Located at 1640 Campground Road, Clarkrange, TN.  www.clarkrangehuntinglodge.com

 Phone- 931-863-3203

Note* There are several hunting  and sporting lodges in Tennessee, and we plan on visiting a few of these that are in, or are close to Crossville for Fall features.

 

Abuelas Cuban Cafe

Americanpresstravelnews- September 19th, Crossville, TN.-“Bob & Barb on the Road Again”–Crossville has several very good Mexican Restaurants, now it has Abuelas Cuban Café.  No, not all Hispanic food emporiums are the same. There are many variations on rice and beans, pork and beef, spicing and marinating, etc,

What’s different? An island such as Cuba, and the little city within a city; Little Havana in S. Florida, has its own distinctive take from Mexican and Puerto Rican foods. Cubans grow Yucca, of course, as in other Hispanic foods; Plantains and black beans, yet marinated roast pork, seasoned chicken and Cuban Spice Veggies are usually distinctive to Cuban style foods, of course not always.  Havana salad (use of fruits such as mango and papaya) has avocado and a very different take on citrus salad dressing.  Piccadillo bowl has savory stewed beef with raisins and olives (Mexican piccadillo does not usually have raisins) white or yellow rice, yes, but seasoned differently.  All of this is to say, Cuban foods are just different and savory too, in their own right.

We tried the Cuban sandwich, and the roast pork sandwich-they are definitely quite unique in their food genre. In true Cuban style, meats are usually marinated, and this not only softens them, but adds considerable flavor. The Cuban bread is toasted with the ingredients in between the bread, usually pressed solidly on the grill. Various items (pork, ham, salami, pickle and cheese) are melted and hot when brought to the table with a side of sweet plantains (banana’s) delicious!.

Mom Karen Reph (the Abuela- means Grandmother) and her daughters;  Kelsey  Green, and Karly opened the restaurant July 7th 2017. But first, they did a few “pop up” trials where they went into two other off-day restaurants, and showcased their dishes to the public. They had great responses, and so they “jumped the broom” so to say, on to, and into 595 Main Street in Crossville and opened Abuelas Cuban Café.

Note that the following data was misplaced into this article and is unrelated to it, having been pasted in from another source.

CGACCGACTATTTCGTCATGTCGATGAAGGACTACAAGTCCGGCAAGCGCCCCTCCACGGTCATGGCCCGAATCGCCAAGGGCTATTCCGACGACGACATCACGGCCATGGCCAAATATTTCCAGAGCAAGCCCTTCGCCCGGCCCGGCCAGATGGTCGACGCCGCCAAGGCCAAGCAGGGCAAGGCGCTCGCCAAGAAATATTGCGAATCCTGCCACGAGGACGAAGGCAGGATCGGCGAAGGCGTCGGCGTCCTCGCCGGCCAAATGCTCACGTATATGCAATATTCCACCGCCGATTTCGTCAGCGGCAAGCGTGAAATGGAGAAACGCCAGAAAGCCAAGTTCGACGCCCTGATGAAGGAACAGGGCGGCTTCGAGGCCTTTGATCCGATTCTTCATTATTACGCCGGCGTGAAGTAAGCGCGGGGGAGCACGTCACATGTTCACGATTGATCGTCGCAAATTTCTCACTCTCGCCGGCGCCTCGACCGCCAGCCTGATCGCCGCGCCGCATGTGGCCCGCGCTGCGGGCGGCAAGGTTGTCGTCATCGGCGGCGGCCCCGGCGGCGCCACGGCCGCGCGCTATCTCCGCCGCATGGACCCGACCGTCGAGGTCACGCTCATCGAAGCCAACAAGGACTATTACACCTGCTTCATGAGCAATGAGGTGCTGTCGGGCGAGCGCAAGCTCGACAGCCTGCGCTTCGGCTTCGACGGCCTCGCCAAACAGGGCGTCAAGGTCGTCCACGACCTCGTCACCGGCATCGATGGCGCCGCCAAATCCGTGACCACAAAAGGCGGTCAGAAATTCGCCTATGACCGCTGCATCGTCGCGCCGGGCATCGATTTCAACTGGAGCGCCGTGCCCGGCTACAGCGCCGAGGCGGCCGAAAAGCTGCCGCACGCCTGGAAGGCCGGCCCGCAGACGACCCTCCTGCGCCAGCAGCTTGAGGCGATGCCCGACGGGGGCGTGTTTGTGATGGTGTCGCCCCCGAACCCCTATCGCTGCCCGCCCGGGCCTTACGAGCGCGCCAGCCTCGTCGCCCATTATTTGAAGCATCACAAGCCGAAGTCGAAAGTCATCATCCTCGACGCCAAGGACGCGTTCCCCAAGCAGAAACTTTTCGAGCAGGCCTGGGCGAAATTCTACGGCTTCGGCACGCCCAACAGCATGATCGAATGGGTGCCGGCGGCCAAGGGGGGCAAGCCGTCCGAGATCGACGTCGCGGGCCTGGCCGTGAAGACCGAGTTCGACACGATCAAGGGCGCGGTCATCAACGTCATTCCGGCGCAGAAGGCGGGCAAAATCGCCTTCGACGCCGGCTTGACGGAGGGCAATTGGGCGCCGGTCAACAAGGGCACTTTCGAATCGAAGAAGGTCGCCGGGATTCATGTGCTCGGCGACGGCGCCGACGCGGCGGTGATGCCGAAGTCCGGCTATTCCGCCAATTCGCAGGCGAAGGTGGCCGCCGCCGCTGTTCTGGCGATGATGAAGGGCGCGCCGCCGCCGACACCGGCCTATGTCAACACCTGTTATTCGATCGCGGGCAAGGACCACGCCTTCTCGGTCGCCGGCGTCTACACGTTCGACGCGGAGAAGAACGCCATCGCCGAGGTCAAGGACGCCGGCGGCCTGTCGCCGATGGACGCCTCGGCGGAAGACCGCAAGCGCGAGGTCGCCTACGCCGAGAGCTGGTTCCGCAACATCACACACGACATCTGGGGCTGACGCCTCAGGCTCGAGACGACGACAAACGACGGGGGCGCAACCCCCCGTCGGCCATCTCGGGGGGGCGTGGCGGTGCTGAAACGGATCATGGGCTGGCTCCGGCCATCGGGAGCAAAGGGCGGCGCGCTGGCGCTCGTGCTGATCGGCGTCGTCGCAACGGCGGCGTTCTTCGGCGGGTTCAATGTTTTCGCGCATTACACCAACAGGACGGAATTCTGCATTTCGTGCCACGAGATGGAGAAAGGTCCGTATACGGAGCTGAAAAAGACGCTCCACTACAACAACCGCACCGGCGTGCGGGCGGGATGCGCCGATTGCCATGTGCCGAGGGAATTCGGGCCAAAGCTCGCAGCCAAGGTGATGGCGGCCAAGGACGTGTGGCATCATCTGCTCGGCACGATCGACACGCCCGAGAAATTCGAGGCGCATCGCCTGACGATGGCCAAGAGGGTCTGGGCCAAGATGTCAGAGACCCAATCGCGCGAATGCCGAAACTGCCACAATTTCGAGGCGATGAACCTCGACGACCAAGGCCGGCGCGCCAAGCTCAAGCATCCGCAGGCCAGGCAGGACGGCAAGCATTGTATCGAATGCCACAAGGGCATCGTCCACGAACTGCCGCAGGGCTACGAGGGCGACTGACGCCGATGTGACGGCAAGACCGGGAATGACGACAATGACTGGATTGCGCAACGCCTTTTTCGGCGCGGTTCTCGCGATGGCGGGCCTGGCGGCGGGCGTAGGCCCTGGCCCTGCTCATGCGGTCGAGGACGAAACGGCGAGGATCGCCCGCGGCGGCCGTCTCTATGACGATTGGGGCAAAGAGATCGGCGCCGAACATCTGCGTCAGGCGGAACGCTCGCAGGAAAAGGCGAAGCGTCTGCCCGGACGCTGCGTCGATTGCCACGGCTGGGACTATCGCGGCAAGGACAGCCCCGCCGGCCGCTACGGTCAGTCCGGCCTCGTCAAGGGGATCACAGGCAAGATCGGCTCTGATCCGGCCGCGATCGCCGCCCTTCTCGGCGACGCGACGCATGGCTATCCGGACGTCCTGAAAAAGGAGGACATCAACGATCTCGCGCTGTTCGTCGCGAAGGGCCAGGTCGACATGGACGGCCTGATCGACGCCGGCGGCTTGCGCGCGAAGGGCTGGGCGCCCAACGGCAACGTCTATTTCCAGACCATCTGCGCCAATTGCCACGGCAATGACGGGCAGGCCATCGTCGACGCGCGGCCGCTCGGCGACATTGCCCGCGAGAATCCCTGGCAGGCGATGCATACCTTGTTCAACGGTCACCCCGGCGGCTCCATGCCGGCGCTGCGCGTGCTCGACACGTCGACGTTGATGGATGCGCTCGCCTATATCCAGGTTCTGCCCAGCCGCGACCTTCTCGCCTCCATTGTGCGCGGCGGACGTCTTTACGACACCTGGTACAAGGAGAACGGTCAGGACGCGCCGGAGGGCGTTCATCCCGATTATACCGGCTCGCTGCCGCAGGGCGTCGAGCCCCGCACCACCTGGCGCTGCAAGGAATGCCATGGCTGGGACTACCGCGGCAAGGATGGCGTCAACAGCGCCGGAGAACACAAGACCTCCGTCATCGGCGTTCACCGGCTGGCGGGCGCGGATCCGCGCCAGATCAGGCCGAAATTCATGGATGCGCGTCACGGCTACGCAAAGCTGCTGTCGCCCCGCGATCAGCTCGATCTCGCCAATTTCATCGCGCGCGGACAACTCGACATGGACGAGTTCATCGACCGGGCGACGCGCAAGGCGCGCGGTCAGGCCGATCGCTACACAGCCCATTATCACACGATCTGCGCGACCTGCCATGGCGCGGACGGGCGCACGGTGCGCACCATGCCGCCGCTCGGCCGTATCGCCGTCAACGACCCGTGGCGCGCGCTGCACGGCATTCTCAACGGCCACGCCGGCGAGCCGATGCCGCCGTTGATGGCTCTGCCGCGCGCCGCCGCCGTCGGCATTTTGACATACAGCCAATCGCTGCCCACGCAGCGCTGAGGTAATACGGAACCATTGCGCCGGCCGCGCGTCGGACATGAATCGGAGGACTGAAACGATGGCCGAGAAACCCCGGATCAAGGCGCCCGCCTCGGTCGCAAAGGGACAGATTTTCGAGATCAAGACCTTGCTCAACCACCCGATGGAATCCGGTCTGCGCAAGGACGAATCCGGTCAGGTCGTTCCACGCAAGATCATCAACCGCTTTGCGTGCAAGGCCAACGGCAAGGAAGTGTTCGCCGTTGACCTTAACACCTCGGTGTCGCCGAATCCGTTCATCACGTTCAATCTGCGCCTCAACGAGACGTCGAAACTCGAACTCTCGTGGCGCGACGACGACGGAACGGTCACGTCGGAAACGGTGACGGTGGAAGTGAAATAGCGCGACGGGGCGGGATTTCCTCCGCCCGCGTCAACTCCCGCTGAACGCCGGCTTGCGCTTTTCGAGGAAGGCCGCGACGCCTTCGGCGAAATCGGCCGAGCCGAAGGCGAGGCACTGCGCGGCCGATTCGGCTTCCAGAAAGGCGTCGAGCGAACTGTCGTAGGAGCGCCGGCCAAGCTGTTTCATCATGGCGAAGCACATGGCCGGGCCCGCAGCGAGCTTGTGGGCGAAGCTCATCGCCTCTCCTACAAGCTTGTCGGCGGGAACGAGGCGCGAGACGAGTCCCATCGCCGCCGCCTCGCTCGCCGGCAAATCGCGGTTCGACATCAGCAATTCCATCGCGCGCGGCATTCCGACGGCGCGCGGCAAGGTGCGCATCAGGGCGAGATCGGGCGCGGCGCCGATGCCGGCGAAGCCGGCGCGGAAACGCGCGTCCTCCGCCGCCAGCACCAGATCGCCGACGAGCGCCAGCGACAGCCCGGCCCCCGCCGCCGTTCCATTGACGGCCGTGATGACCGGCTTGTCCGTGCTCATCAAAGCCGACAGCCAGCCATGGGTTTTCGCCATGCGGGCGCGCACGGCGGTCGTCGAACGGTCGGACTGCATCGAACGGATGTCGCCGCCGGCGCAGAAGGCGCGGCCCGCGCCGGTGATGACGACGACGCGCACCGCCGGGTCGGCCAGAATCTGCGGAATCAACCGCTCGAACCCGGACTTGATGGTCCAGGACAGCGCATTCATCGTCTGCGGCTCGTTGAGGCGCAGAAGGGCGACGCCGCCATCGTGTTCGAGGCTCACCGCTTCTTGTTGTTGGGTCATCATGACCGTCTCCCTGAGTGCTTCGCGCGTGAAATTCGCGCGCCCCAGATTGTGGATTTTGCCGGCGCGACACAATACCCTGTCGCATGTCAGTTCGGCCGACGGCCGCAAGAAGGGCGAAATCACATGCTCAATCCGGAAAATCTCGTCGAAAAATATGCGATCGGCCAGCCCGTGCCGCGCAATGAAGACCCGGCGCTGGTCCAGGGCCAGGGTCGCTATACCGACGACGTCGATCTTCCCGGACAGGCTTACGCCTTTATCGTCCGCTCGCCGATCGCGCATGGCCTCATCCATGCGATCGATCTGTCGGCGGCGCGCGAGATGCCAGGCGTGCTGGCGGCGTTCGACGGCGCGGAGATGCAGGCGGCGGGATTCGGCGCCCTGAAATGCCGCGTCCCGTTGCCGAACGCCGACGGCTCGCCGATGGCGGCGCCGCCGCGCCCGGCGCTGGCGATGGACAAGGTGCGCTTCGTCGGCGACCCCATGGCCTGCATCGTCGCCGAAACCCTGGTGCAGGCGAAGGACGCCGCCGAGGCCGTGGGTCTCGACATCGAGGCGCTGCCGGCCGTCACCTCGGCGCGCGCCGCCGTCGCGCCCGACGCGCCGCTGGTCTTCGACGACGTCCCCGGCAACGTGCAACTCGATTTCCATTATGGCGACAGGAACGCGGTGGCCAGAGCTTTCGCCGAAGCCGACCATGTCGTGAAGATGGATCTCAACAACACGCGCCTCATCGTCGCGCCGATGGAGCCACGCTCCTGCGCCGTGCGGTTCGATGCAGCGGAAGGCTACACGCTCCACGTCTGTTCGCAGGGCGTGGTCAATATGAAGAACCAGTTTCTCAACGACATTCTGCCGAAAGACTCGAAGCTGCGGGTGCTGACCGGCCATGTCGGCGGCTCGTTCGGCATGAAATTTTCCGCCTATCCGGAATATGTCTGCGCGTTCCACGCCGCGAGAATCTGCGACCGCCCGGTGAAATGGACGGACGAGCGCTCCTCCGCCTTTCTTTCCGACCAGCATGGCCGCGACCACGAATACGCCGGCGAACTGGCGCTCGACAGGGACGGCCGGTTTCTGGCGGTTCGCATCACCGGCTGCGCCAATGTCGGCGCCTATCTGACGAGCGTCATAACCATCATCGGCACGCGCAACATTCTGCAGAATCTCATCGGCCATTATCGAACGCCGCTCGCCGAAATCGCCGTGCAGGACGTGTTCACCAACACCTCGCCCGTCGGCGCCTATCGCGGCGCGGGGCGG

WOW! The café con leche (Coffee with hot milk) a very Cuban coffee presentation, is superb. Their flan custard dessert was delicious, and the empanadas (little fried pocket sandwiches like those fresh fried pies) were filled with ground, marinated beef with raisins and olives. The empanadas were terrific, and we know; Barb and I lived near some of the best Cuban restaurants in S. Florida, and frequented all of them from time to time several years ago. When you go, try the Yucca Fries with some tangy mojo mayo for dipping.  The Havana Salad, try it for yourself-its got the goods for flavors of the islands.

We really like Cuban coffees, and starting out the day with a strong, sweet Espresso is a real mood, eye opener, and energy wake-up.

Karen Reph, mom and grandmother amongst the 3-co-owners said that: “We brought to Crossville our heritage foods we grew up with, and felt Crossville folks would love them too.”

We explored something new in Crossville, and found ourselves at a Cuban Restaurant, so reminiscent of what we enjoyed in South Florida and the Keys, and we are happy to recommend Abuelas for everyone looking to spice up their lives and palates, for a change of pace.  Abuelas is Located at 595 Main Street, store #102 in Crossville.

By the way Barb and I wrote the book “Best Restaurants in the Florida Keys.”(Available at Amazon) Of the hundreds of restaurants, one of our favorites was a Cuban Restaurant.

Discovering a Secret City

Japan suffered greatly for being the aggressor in a war they mightily regretted.